Wednesday, February 8, 2012
Lead poisoning: Zamfara clean-up to cost $4million
About US$4m is required for an immediate clean-up of the environment to save the lives of thousands of children in the northern Nigerian state of Zamfara where villages have remained contaminated with Lead, the has said.
The group in a news conference in Lagos, Tuesday, said that the amount would also cover the implementation of safer mining processes as well as testing and treatment of all children at risk for Lead poisoning.
While launching a new video, 'A Heavy Price: Lead Poisoning and Gold Mining in Zamfara State'; the group stated that the federal government has remained mum on the epidemic which has claimed the lives of more than 400 children, according to official estimates.
Artisanal gold mining - small scale mining done with rudimentary tools - is common in gold-rich Zamfara State.
In 2010, unsafe mining practices in dozens of villages in the state led to the "worst Lead poisoning epidemic in modern history."
Exposed to Danger
Recent findings by Human Rights Watch in Zamfara State showed that children are exposed to Lead dust when they process the ore in the mines, when their miner relatives return home covered with Lead dust, and when the Lead-filled ore is manually or mechanically crushed at home.
"Between 1,500 and 2,000 children under the age of 5 have been exposed to extremely high level of Lead for at least two years," said Babatunde Olugboji, deputy program director at Human Rights Watch.
Healthcare workers in Zamfara told the Human Rights Watch that there have also been high rates of infertility and miscarriage among affected adults.
"There seem to be an issue of mother to child transmission (of the chemical) going on now. This is a very delicate situation," Mr. Olugboji added.
Medical workers in Nigeria reported that the Lead concentration in the Zamfara State ore is so toxic that in 2010, villages like Abare, Dareta, Duza, Sunke, Tungar Daji, Tungar Guru, and Yargalma recorded unprecedented high levels.
"The mortality rate was estimated as high as 40 percent among children who showed symptoms of Lead poisoning," said Mr. Olugboji.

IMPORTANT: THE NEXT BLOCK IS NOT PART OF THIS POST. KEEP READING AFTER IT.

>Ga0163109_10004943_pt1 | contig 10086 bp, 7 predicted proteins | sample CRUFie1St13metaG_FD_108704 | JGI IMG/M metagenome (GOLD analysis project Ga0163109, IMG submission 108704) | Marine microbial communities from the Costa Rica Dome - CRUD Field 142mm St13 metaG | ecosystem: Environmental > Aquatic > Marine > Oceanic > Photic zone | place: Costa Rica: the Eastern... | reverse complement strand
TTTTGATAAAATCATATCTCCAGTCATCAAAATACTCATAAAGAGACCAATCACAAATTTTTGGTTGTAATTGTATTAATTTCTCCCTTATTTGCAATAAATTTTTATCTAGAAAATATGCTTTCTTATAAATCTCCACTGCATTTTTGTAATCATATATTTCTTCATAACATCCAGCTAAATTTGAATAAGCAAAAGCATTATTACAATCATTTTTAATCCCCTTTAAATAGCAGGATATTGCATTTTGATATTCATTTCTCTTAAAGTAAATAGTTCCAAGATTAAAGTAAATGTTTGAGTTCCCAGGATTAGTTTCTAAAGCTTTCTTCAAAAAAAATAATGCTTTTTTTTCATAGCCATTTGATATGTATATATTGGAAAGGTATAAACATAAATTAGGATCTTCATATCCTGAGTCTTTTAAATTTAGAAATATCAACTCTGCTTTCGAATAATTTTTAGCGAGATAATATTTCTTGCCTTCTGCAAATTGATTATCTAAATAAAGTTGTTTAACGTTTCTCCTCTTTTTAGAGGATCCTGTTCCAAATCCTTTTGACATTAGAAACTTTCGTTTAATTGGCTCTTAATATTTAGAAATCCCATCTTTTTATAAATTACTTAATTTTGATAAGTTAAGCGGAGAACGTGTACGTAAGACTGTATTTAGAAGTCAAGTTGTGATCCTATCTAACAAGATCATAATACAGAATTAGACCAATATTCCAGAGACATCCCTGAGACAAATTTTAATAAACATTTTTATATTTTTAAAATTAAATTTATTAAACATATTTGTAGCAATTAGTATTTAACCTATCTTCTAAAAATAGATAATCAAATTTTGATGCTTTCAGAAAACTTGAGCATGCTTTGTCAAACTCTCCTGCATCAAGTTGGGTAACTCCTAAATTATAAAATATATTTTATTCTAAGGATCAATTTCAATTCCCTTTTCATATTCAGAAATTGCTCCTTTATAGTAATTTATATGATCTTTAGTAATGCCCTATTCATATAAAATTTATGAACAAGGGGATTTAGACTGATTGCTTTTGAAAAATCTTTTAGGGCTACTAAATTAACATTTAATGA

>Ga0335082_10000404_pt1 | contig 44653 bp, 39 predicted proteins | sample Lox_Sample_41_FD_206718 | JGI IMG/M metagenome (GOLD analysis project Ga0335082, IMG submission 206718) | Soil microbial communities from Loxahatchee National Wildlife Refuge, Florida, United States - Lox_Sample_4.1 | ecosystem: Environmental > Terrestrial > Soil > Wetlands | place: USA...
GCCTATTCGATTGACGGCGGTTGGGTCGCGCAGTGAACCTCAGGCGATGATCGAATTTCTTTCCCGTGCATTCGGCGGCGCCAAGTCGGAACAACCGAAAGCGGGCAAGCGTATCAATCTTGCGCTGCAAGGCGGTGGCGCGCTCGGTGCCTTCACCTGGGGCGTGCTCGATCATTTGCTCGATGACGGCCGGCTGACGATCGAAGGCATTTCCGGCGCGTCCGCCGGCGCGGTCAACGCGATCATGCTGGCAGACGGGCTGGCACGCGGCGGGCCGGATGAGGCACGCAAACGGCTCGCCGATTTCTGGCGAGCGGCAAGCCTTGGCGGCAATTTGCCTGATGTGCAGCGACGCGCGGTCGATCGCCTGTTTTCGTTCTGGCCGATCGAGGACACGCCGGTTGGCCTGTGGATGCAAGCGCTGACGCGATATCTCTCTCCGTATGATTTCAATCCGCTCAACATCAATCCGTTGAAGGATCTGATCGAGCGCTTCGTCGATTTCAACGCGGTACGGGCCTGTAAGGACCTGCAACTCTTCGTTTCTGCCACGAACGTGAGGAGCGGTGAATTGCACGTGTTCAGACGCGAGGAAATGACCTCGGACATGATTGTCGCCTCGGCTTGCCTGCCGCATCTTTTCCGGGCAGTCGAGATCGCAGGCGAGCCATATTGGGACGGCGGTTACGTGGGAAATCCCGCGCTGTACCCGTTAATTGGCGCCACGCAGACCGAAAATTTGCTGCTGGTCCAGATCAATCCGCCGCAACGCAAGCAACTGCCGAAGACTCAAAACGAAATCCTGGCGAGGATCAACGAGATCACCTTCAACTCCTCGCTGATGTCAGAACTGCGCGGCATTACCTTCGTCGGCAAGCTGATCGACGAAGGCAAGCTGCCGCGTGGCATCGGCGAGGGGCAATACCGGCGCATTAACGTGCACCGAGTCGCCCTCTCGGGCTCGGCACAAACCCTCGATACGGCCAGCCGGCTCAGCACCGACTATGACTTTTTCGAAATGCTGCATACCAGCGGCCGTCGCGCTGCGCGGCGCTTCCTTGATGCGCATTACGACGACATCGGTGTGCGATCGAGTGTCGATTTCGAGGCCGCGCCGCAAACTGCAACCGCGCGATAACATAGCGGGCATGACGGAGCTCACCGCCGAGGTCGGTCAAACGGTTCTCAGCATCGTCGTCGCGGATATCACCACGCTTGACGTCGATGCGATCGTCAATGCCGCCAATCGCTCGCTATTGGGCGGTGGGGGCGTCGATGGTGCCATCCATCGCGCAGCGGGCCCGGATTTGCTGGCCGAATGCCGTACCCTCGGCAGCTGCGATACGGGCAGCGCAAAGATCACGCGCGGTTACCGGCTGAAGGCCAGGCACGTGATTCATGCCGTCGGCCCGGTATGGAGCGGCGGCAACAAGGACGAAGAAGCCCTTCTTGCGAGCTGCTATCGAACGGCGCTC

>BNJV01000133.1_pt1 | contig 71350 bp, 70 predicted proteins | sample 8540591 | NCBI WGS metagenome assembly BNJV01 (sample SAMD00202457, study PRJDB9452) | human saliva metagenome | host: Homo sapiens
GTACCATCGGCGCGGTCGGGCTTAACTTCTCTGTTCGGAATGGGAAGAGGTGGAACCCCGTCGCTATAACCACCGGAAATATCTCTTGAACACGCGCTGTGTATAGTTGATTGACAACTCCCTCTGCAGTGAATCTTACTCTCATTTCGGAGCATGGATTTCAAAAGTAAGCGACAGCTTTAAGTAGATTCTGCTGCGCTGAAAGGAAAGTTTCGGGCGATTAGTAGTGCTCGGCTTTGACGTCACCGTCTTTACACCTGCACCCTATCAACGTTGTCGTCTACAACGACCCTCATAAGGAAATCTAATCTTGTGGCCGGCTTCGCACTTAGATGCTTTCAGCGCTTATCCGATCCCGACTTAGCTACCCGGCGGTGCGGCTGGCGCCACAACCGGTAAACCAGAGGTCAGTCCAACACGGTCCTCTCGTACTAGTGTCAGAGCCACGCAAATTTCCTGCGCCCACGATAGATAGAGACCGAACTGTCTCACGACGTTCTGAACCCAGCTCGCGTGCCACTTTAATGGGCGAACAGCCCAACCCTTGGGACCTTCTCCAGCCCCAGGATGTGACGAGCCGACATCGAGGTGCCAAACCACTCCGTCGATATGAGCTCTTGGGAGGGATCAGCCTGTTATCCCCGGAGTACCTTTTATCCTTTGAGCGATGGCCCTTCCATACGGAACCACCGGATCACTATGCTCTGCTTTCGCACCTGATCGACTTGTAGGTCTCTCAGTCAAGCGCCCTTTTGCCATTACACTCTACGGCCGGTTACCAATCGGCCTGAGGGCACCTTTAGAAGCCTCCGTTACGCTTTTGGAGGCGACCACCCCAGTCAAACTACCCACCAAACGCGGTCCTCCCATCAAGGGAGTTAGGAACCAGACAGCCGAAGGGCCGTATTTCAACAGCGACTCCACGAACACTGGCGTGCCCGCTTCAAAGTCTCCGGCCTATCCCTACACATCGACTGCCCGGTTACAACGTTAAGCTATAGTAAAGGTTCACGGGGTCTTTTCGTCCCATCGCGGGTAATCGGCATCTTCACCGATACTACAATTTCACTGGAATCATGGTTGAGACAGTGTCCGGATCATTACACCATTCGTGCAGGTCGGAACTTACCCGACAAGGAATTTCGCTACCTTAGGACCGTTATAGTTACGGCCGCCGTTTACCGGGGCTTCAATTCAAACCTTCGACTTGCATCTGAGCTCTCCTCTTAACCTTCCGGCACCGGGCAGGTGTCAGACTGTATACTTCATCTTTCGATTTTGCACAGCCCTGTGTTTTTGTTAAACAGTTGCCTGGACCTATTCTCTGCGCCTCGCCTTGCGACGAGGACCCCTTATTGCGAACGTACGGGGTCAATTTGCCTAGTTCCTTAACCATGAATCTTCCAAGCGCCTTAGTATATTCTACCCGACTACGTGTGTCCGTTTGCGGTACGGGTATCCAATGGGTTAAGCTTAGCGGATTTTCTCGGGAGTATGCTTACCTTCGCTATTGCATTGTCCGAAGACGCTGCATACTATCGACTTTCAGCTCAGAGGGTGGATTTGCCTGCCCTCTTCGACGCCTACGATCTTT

Jane Cohen, a researcher at Human Rights Watch, said that immediate remediation efforts and the co-operation of the federal government are vital to providing a lasting solution.
"Remediation needs to start immediately, before the next rainy season," said Ms. Cohen.
"If remediation begins but is not completed, the rainy season would actually make a dire situation much worse," she added.
The Zamfara State government, in partnership with international organizations like Medecins Sans Frontiers and the United States Center for Disease Control, has treated over 1,500 children with acute Lead poisoning.
However, thousands more children urgently need the life-saving chelation therapy treatment that removes the Lead from the body via urination.
'Uncommitted federal government'
Ms. Cohen said that efforts to get the commitment of the federal government have not been successful.
"There have been several visits from high profile federal government officials but no real commitment," she said.
"We have met with the Minister of Mines and Steel several days ago.
"His response to us was that they know about the situation...but currently the ministry does not have resources to commit to this," said Ms. Cohen.
In the short video, which tries to show the impact of Lead poisoning on the lives of the locals in Zamfara State; Amina, 20, narrates how she lost three of her six children to Lead poisoning.
"By failing to address this epidemic, the Nigerian government is needlessly sacrificing its children," said Mr. Olugboji.